The trouble with this is that you still need to define things. For example, the word "fall" is defined in terms of the words "move", "down", etc. The word "move" is defined in terms of place, direction, or position. I could keep chasing down definitions in the dictionary, and never get anywhere, until I construct some sort of model which abstracts these concepts - in effect, a mathematical model.
(I am being deliberately pedantic with this particular example, to illustrate the point. The same point could be applied to other statements about "problem space".)
I suppose the main point here is that in order to unambiguously communicate about "problem space", you need precise definitions of the words you are using, and this precision of definition is in some sense equivalent to mathematical axioms and definitions.
> There's a lot of people throwing math at computer programming, but > that's an after-effect: computer programming is NOT about > mathematics.
Alan Turing is widely considered the first computer scientist. He was a mathematician. Computer science is historically an after-effect of mathematics. Of course, computer science and computer programming can be very different, and you're right, often computer programming is not about mathematics - it's often about "grunt work" (translating data formats between different systems, for example).
> Because much programming is based on > intuition, not in science: programming, in the end, is an art and a > craft before it is a science.
As is mathematics.
> >TAOCP is rather mathematical, and it is probably one of the two or > >three texts that every computer programmer should own. > > It's now dated, and therefore only of interest to computer scientists.
Read some comp.* newsgroups and see how many times the answer to a question "how do I ..." is "see TAOCP".
> Today we have object orientation, and that has changed the way we see > the world of computers and programming. For a more modern treatment of > algorithms, you can try Sedgewick, for example, and pay good attention > to how the math detail only springs out occasionally: much of that > text is targeted at improving one's programming intuition.
Oddly enough, I was considering mentioning Sedgewick's books ("Algorithms in [language of choice]") as another example of textbooks with significant mathematical content. This is probably another instance of your too-narrow interpretation of the word "mathematics". (Just because it doesn't have an equation in it doesn't mean it's not mathematics.)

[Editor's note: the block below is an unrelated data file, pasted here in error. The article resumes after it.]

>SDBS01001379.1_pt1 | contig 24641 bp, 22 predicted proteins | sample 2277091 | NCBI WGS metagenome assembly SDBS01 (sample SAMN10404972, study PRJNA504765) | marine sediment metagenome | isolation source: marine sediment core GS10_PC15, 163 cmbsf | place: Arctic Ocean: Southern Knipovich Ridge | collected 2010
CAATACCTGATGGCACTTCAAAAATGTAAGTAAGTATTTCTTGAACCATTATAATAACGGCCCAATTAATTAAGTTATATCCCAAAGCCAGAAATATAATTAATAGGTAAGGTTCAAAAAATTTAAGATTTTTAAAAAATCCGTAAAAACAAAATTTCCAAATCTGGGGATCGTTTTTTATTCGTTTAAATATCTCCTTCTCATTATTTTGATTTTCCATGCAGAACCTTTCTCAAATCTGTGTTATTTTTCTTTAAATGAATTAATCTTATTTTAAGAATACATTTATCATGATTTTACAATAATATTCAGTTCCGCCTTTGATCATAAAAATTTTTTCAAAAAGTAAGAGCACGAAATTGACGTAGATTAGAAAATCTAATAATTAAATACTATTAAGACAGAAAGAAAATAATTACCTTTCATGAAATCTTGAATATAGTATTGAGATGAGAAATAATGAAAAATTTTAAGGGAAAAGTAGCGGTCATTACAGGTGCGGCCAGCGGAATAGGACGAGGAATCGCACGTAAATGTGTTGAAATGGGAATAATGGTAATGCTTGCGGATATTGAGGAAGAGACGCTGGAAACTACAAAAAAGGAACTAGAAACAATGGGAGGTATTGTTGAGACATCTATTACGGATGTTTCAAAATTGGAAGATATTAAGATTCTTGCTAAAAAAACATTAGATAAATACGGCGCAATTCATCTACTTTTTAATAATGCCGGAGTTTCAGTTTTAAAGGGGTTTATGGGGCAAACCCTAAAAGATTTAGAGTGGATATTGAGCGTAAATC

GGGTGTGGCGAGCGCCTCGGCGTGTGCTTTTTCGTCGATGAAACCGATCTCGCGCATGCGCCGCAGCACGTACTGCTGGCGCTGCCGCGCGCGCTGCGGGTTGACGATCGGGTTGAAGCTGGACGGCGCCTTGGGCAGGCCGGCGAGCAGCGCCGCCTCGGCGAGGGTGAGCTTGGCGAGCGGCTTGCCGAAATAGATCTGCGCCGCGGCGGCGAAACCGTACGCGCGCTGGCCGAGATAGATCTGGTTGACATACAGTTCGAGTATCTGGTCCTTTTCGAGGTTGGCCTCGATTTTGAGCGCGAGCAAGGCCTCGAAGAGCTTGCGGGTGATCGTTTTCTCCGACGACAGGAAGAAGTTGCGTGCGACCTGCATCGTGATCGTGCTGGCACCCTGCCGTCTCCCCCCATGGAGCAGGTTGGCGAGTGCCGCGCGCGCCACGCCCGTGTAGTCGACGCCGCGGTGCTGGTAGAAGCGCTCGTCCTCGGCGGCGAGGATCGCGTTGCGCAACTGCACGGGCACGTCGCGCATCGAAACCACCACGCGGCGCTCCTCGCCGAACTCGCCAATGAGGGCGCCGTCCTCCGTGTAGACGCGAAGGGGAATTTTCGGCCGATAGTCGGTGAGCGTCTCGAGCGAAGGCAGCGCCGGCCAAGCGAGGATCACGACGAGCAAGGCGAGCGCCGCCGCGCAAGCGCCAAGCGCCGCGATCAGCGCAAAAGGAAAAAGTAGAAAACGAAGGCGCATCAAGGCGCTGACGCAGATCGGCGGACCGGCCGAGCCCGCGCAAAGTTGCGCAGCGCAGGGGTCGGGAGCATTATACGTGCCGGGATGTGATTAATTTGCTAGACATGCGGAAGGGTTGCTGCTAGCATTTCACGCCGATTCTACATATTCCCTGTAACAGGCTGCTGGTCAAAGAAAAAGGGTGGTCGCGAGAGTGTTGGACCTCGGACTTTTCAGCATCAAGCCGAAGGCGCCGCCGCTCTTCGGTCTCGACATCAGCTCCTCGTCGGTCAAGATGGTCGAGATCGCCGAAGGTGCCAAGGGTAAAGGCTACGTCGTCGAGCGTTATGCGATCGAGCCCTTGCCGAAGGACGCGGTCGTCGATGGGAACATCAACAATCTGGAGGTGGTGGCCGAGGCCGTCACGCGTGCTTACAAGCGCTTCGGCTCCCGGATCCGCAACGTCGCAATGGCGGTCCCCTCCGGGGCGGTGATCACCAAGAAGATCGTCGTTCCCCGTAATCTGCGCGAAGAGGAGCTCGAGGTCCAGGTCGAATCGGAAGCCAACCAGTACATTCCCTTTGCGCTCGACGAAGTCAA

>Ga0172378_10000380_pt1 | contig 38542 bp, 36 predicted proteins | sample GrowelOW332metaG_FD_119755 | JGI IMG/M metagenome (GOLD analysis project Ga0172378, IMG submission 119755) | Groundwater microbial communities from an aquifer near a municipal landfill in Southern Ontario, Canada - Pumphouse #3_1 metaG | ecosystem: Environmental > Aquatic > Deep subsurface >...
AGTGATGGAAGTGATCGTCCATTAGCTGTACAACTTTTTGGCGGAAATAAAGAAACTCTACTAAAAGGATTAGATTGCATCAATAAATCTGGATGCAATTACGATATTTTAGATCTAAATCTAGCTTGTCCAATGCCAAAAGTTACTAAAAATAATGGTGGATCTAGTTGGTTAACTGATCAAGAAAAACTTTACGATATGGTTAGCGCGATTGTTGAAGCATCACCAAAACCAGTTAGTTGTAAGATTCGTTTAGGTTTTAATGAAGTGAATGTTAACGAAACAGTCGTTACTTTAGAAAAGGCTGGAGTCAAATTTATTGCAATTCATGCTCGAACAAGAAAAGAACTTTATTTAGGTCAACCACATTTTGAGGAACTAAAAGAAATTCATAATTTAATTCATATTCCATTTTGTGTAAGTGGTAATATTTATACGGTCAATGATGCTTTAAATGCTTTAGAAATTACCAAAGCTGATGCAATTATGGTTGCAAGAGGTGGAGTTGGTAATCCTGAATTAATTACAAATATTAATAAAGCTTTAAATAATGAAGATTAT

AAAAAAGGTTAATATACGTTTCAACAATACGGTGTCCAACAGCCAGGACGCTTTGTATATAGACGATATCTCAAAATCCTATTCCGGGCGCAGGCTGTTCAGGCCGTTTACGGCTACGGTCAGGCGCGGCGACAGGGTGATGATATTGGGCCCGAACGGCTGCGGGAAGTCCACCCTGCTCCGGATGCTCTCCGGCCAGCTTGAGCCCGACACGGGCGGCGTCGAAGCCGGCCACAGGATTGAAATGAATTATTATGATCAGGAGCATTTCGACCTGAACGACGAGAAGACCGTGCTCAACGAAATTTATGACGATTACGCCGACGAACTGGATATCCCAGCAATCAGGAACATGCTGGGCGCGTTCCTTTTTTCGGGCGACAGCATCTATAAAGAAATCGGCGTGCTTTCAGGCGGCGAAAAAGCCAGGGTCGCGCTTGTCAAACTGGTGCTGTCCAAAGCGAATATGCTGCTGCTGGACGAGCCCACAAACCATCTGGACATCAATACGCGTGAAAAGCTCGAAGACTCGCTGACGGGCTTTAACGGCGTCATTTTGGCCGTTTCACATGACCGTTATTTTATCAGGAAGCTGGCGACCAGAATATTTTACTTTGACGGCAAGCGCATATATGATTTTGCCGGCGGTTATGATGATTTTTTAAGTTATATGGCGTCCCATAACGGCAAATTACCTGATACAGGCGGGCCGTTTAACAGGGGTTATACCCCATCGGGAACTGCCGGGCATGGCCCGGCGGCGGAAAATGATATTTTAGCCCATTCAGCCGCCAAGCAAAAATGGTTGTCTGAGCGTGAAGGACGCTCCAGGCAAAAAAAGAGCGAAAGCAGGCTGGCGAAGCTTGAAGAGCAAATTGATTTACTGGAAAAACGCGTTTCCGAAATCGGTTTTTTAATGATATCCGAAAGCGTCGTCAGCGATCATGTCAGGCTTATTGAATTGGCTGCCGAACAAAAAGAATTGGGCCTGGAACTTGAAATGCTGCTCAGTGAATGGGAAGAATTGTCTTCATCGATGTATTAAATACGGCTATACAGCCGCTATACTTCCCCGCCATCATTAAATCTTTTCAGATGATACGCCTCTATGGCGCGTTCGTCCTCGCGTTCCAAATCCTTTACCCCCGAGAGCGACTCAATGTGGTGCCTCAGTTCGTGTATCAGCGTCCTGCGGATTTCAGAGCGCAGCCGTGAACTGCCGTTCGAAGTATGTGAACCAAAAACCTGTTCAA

> >I have defined the reference for measurement of length - the unit cube > >has sides of length "one". It's rather difficult to call the length > >of two adjacent unit cubes "one" without violating logic and > >definitions (either that or it's just stupid). > > In other words: you have restricted your problem space so much that it > ceased to be relevant to the original point, which was, to teach > problem space concepts to children in problem space.
The purpose of Cuisenaire rods is to teach addition and multiplication of small integers.
> IF we fix the standard, if, if, if, if, then maybe your imagery is > valid;
We did, did, did, did, fix the standard - I explicitly said that's what the "unit" in "unit cube" does.
> but I reject the idea that fixing all those ifs for the sake of > a nineteenth century view of mathematical modeling is a good idea, > here and today, as far as teaching our kids goes.
We're really not doing mathematical modelling with Cuisenaire rods. Mathematical modelling can't be done until we've actual learned mathematics.
> >The model should not depend on units. Only the measurements and the > >computations should see the units. > > The model DOES depend on units. Newton's gravitational constant > changes depending on which units we have, measurements can be > falsified if we don't use a coherent set of measurement yardsticks, > and so on.
Newton's gravitational constant does not change depending on the units. Its numerical value changes. 1 inch equals 2.54 cm, even though 1 does not equal 2.54.
It is assumed that measurements are made consistently with respect to some standard, and that measurement units are converted where necessary into compatible units prior to calculation.
Newton's law of gravity is F=GMm/r^2. There are no units in that equation.